Spring has sprung — and so have seasonal allergies. Spring is especially welcome in my New England town, where winter can seem endless. We're so happy to see the flowers that it's easy to forget they bring pollen — until the sniffling and sneezing begin.
Stuffy, itchy, and/or runny nose
Red, teary eyes
Nagging cough (from post-nasal drip)
And for children, who are generally outside more than adults, it can be an especially unhappy time.
There are ways, however, to help your little allergy sufferer feel better.
As with everything, prevention is first and foremost. Here are some suggestions:
Keep windows closed as much as possible so pollens and molds don't drift into the house. This is especially important in your child's bedroom. That's where she spends the most time.
Use an air conditioner. Even if it's not hot out, it helps clean the air.
Watch the pollen counts. If they're very high, play inside instead.
Get out the umbrellas and rainboots! Rainy and wet days (and cloudy and windless ones) are better for outdoor play. The pollen is less likely to be in the air.
Have your child wash and change after coming inside. If that's not practical, at least have him stay out of his bedroom during the day. It's important to wash and change before going to bed so the bedroom stays a pollen-free zone.
Don't hang laundry outside to dry.
Keep the car windows closed when you drive.
Mow the lawn and rake leaves when your child isn't at home.
It's hard to prevent all exposure, though. That's where medication can help. Here are some of the options:
Diphenhydramine. This tried-and-true medicine can be very effective for allergy symptoms. It's available without a prescription in both liquid and pill forms. It is an antihistamine, and works by blocking the effects of histamine, a chemical the body releases during allergic reactions. Make sure you read the dosage directions carefully. The downside is that it can make some children sleepy — and some children hyperactive. So it may be less than perfect for daily use.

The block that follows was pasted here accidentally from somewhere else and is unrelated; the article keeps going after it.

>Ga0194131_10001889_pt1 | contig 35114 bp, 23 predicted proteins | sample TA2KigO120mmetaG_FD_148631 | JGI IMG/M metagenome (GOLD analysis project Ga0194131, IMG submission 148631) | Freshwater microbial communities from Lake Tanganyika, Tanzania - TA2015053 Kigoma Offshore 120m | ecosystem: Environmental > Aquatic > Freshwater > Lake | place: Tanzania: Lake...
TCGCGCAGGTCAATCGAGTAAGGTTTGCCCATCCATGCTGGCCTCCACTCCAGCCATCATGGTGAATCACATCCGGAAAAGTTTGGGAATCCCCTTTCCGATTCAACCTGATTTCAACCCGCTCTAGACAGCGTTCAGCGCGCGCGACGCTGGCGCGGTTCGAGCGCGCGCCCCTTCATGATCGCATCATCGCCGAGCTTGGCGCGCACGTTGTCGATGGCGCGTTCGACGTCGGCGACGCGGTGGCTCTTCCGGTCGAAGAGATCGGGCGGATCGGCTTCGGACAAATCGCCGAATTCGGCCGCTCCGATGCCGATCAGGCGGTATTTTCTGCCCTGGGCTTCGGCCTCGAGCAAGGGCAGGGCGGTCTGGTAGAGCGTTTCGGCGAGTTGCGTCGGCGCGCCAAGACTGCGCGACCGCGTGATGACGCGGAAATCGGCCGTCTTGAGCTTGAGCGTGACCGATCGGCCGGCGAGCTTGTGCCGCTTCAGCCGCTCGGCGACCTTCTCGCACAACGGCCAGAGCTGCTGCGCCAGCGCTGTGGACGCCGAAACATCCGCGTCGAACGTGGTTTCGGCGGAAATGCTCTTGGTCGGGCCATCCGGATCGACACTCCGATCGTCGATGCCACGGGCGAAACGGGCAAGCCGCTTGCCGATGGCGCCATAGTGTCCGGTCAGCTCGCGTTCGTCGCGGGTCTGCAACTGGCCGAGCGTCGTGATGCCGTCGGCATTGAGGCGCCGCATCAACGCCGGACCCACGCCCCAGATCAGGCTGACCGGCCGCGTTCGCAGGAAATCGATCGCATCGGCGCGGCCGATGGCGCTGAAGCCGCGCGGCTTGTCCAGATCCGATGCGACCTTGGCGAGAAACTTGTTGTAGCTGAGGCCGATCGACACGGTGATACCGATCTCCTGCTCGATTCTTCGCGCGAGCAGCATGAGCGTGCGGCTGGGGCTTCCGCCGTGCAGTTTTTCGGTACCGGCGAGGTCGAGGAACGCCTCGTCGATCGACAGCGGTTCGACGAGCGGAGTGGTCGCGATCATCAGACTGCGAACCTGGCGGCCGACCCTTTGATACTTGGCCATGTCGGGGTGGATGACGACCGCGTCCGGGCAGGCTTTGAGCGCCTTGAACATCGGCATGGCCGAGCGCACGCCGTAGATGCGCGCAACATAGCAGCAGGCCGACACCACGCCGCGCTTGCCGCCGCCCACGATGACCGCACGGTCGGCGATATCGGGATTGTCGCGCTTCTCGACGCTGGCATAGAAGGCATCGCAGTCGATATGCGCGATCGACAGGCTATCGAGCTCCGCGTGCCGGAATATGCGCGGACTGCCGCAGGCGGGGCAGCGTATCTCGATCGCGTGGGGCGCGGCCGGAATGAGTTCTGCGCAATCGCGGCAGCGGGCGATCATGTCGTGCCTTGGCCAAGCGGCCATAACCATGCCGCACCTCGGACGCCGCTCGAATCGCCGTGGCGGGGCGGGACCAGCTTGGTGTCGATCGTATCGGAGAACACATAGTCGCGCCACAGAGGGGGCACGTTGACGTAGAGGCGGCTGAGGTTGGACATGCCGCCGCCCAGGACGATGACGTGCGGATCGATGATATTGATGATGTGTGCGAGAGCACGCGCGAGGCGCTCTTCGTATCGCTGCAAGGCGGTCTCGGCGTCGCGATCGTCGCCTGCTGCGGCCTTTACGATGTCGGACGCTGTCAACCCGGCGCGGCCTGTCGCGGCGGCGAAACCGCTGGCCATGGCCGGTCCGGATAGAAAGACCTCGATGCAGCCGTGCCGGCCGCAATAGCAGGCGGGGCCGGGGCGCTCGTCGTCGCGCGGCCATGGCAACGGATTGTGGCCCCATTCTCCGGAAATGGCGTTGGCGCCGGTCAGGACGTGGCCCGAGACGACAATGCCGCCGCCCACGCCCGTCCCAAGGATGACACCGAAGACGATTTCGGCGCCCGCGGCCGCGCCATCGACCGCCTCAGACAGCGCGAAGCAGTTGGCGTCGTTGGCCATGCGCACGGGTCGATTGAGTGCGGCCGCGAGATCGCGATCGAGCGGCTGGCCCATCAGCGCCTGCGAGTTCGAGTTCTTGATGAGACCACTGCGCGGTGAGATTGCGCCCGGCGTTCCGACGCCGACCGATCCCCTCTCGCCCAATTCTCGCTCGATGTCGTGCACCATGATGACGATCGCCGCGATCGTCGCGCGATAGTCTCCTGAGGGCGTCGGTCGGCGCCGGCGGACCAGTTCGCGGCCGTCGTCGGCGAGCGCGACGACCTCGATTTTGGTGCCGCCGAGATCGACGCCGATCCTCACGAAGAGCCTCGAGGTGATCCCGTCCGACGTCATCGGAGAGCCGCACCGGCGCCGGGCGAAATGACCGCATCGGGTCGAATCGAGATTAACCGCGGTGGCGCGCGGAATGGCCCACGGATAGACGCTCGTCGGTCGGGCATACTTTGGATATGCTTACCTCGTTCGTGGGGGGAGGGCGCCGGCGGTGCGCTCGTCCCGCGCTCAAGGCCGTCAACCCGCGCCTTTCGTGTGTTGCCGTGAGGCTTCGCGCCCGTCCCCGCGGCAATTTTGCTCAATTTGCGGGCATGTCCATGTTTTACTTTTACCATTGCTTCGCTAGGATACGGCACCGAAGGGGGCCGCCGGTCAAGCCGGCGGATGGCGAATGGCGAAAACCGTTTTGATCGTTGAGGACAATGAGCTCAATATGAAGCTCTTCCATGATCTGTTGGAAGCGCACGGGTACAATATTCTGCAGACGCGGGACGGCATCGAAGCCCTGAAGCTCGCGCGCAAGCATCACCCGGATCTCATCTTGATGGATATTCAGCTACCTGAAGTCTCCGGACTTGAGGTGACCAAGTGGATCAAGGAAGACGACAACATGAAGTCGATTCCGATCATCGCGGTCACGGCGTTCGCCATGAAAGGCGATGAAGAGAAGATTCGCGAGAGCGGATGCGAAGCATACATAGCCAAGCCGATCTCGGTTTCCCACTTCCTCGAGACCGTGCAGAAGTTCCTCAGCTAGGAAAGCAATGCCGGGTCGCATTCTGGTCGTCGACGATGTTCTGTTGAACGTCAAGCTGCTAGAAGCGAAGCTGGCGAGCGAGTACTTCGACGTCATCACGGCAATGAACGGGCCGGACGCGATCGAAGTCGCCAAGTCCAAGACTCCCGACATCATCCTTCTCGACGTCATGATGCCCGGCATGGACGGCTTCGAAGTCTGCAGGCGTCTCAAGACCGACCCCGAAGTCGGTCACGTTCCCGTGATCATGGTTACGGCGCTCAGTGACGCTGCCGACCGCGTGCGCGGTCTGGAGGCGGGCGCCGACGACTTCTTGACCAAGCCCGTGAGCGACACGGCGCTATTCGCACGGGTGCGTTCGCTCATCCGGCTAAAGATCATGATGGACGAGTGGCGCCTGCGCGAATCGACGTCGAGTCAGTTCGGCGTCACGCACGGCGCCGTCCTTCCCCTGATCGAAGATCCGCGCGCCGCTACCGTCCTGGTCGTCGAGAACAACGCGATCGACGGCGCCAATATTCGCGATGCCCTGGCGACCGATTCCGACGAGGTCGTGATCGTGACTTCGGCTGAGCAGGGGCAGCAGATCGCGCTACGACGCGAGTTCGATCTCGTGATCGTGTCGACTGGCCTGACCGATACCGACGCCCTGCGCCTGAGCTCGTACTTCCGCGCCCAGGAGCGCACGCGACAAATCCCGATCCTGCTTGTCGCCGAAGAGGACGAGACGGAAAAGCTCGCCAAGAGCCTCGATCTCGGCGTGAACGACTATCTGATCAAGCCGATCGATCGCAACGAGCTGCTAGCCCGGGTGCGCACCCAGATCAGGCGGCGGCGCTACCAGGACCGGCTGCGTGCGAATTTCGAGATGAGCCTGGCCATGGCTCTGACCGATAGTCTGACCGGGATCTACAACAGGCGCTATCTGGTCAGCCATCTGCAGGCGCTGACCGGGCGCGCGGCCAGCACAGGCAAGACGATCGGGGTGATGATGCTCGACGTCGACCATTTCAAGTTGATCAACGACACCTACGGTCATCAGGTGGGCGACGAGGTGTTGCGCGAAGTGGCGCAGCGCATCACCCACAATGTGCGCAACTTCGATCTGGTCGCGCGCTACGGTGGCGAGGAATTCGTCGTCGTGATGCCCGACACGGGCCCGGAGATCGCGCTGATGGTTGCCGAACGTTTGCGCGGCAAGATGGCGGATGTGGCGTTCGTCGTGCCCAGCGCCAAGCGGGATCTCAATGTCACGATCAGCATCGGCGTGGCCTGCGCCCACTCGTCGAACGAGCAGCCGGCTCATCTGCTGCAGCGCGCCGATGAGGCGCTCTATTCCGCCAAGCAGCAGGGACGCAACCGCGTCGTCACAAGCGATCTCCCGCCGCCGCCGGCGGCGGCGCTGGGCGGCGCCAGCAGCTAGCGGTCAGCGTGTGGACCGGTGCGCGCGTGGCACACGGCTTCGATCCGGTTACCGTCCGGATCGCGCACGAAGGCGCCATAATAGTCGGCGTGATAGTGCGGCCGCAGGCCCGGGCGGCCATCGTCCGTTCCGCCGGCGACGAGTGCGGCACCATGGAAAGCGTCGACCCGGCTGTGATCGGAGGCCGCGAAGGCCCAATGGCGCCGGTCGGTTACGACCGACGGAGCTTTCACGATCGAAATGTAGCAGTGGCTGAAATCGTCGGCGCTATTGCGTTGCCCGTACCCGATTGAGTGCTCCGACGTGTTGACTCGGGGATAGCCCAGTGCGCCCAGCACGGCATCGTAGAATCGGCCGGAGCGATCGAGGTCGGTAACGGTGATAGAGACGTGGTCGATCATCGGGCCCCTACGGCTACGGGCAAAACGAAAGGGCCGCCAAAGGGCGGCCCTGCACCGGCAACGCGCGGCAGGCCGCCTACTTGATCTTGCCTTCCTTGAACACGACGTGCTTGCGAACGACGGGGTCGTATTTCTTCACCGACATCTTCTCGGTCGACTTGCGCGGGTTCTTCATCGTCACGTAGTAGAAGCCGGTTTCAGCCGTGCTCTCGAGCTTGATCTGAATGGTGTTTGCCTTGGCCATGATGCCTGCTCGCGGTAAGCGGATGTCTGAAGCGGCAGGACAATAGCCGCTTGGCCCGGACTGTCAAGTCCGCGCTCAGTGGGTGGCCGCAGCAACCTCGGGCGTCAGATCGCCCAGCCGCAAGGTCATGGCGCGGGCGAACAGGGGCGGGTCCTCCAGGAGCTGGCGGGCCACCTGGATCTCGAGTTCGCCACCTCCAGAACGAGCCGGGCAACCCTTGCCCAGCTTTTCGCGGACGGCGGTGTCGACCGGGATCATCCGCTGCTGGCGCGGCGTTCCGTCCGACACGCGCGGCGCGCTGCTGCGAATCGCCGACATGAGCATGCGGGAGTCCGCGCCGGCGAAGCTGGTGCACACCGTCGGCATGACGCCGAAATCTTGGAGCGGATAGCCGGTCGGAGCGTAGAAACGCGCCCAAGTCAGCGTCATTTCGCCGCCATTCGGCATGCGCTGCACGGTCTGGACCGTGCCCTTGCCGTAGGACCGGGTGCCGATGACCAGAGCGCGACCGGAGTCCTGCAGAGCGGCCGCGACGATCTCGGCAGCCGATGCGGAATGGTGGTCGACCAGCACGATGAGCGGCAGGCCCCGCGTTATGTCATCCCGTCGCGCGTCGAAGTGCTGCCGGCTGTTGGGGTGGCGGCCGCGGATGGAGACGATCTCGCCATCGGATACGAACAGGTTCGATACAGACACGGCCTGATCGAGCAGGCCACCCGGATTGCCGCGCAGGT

Loratadine, cetirizine and fexofenadine. These antihistamines are available without a prescription in both liquid and pill forms. They are given once a day (again, read dosage directions carefully). They are less likely to make children sleepy (cetirizine may, but less then diphenhydramine). It can take a week or so before you really see the results, so be patient. (You can use diphenhydramine while you wait.) If your child suffers from allergies every year, it may even be a good idea to start these before the season begins. Talk to your doctor.
Leukotriene modifiers. Chemicals called leukotrienes are released by the body during inflammation. Leukotriene modifiers (such as montelukast) are prescription medicines that block leukotrienes. They are more commonly used to treat asthma. But they can be used to treat allergies as well, because those same chemicals are released in allergic reactions.
Cromolyn. An inhaled form of this anti-inflammation medicine is used for asthma. But there is a non-prescription nasal spray (NasalCrom) that can help the nasal symptoms of allergies.
Nasal steroid sprays. These are sprayed into the nose, and can really help nasal congestion and sneezing. There are several different kinds of nasal steroids. They're available only by prescription. Your doctor will decide which one is best for your child.
Topical eye medications. If itchy, runny eyes are making your child crazy and oral medication isn't enough, your doctor may prescribe eye drops. They range from antihistamines to steroids; the type your doctor prescribes depends on how bad your child's symptoms are. There are allergy eye drops available without a prescription, but you should always check with your doctor before putting anything in your child's eyes.